kpix-7-2013-masthead kcbs 7-2013-masthead

Local

Partial Attorneys Fees Awarded In Sharp Park Golf Course Lawsuit

View Comments
Sharp Park Golf Course in Pacifica. (CBS)

Sharp Park Golf Course in Pacifica. (CBS)

Get Breaking News First

Receive News, Politics, and Entertainment Headlines Each Morning.
Sign Up

Sports Fan Insider

Keep up with your favorite teams and athletes with daily updates.
Sign Up

SAN FRANCISCO (CBS SF) — A federal judge in San Francisco has awarded $386,000 in attorneys’ fees and costs to six environmental groups that filed a lawsuit seeking to protect two imperiled species at the Sharp Park Golf Course in Pacifica.

The 18-hole public golf course is owned and operated by the city of San Francisco.

The 2011 lawsuit contended that pumping and mowing at the course hurt the California red-legged frog, which is federally listed as a threatened species, and the San Francisco garter snake, an endangered species.

U.S. District Judge Susan Illston said in a ruling Monday that even though she eventually dismissed the lawsuit, it speeded up the city’s process of obtaining permission from the U.S. Fish and Wildlife Service for incidental harm, legally known as “taking,” of the two species.

“Plaintiffs’ lawsuit spurred defendants into obtaining the necessary authorization for their take of frogs and snakes,” Illston wrote.

The wildlife service issued the authorization in a 2012 biological opinion, which also set 31 conditions that the city of San Francisco must follow in operating the golf course.

The agency estimated that maintenance activities at the site would destroy 130 frog egg masses, kill or injure two snakes and one frog and harass all frogs and snakes in the area each year. But it concluded the operations “were not likely to jeopardize the continued existence” of the two species.

After the biological opinion was issued, Illston dismissed the lawsuit as moot in December 2012.

The attorneys’ fee award levied against the city was one-fourth of the amount of what the environmental groups, which included the Wild Equity Institute and the Center for Biological Diversity, had sought.

The award included $327,000 in fees—or 25 percent of the slightly more than $1.3 million requested—and $59,000 in compensation for costs.

The U.S. Endangered Species Act provides that attorney fees can be ordered in citizen lawsuits when a judge determines an award is appropriate.

Illston said the partial award was appropriate because she plaintiffs achieved “some success,” in that the requirements are now mandatory rather than voluntary and were imposed more quickly than might have been the case without the lawsuit.

But “little else has substantively changed in the management of Sharp Park,” the judge noted.

San Francisco city attorney’s office spokesman Gabriel Zitrin said no decision has been made on whether to appeal the fee award.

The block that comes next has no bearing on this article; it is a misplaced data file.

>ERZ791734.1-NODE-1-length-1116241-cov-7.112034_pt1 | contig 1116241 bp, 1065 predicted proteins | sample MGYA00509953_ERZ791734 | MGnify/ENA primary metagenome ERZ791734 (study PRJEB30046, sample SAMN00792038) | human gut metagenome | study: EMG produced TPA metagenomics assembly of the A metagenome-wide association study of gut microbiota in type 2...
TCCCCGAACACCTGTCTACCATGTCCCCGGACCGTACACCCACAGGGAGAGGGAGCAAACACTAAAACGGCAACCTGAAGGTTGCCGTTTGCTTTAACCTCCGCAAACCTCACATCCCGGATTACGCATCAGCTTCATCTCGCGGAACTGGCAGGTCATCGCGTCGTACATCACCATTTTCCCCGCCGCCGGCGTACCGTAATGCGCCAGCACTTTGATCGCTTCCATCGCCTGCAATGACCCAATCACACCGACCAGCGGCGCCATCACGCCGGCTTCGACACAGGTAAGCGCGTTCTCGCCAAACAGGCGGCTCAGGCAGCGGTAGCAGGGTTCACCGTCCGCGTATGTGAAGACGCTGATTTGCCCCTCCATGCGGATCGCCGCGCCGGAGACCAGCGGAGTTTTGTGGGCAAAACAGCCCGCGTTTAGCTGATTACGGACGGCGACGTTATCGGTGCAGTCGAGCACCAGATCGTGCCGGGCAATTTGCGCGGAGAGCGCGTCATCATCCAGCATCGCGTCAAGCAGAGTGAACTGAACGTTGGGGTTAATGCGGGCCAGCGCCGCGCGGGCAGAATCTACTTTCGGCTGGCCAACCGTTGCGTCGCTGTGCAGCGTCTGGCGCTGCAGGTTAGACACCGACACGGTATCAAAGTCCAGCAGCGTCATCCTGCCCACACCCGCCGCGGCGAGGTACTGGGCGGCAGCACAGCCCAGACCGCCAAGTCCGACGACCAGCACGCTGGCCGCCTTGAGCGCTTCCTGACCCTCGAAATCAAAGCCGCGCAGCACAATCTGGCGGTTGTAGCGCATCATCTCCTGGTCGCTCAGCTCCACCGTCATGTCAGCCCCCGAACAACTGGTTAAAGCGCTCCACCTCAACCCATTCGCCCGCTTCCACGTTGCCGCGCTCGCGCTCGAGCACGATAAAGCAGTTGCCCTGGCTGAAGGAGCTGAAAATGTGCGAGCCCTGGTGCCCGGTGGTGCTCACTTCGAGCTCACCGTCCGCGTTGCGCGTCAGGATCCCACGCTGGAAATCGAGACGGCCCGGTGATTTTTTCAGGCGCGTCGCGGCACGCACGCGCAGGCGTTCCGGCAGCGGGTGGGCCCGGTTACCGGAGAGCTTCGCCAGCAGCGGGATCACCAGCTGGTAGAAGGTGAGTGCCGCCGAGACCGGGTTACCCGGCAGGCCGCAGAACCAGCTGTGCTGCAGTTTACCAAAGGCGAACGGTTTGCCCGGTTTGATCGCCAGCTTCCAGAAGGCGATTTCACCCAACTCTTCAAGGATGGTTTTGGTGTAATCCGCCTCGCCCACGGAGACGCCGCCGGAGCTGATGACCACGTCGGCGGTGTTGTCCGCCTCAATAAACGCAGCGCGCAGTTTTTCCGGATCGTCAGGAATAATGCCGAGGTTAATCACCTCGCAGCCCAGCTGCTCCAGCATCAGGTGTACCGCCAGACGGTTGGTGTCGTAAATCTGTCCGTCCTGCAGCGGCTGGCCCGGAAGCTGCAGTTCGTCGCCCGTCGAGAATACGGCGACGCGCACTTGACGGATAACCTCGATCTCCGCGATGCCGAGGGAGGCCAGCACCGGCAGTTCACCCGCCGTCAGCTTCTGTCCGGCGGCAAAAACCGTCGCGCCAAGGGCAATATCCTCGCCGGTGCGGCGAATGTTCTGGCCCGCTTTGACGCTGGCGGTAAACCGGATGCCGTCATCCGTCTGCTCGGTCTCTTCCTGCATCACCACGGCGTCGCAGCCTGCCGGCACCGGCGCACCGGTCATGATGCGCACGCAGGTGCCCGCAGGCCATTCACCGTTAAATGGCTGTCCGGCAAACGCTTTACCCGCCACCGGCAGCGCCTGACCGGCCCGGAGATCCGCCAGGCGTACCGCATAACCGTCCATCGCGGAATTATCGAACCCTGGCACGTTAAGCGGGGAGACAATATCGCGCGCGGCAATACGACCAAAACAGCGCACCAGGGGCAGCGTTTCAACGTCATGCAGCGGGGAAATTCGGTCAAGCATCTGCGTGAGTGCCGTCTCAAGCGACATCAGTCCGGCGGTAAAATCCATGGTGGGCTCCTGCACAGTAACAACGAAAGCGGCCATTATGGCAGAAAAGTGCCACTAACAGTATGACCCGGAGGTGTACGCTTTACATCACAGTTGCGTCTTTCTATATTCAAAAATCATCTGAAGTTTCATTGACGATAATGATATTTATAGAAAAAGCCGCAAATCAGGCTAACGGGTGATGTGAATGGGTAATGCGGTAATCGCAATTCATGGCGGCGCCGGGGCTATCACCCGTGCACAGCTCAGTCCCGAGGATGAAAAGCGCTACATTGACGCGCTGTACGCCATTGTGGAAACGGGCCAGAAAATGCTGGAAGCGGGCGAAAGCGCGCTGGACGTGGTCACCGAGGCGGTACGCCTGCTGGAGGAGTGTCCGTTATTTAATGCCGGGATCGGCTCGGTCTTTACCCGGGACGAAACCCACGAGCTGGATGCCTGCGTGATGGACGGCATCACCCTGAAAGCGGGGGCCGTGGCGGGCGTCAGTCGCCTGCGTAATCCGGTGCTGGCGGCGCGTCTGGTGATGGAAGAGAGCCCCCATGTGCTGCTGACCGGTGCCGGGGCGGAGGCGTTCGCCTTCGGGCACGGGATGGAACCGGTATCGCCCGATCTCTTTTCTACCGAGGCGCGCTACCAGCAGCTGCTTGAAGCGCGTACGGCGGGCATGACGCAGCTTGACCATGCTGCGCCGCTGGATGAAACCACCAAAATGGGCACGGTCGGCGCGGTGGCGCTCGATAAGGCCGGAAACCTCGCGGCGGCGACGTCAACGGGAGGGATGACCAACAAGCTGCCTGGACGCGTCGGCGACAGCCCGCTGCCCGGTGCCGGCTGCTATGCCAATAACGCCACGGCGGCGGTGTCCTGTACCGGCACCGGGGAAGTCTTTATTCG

Wild Equity Institute attorney Brent Plater said, “Sharp Park Golf Course illegally kills endangered species, and San Francisco taxpayers continue to foot the bill for this environmental crime.”

Plater said his group hopes the city will reconsider the use of the site and either remove the golf course or keep only one nine-hole course, to “create a public park everybody could enjoy, including the wildlife.”

In addition to the institute and the Center for Biological Diversity, the plaintiff groups included the National Parks Conservation Association, the Sierra Club, the Surfrider Foundation and the San Mateo County-based Sequoia Audubon Society.

NPCA Pacific Region Associate Director Neal Desai said, “We’re moving the conservation ball forward. We’re continuing the campaign to advocate that more changes are needed.”

The environmental groups are appealing the dismissal of the lawsuit to the 9th U.S. Circuit Court of Appeals, but the appeal was put on hold until Illston issued the attorneys’ fee decision, so that any appeal from that ruling could be handled at the same time.

The lawsuit claimed that pumping water out of the park kills frog egg masses by exposing them to air and causing them to dry up, and that grass mowers and motorized golf carts run over snakes and frogs.

The San Francisco Public Golf Alliance, a citizens’ group, joined the case to help the city defend against the lawsuit.

Alliance co-founder Richard Harris said, “The judge’s ruling gave a very substantial haircut to their (fee) request.”

Harris said, “The golf course is being enjoyed and admired and is maintained in an appropriate fashion for both the golf and the species.”

(Copyright 2013 by CBS San Francisco and Bay City News Service. All rights reserved. This material may not be published, broadcast, rewritten or redistributed.)

View Comments
blog comments powered by Disqus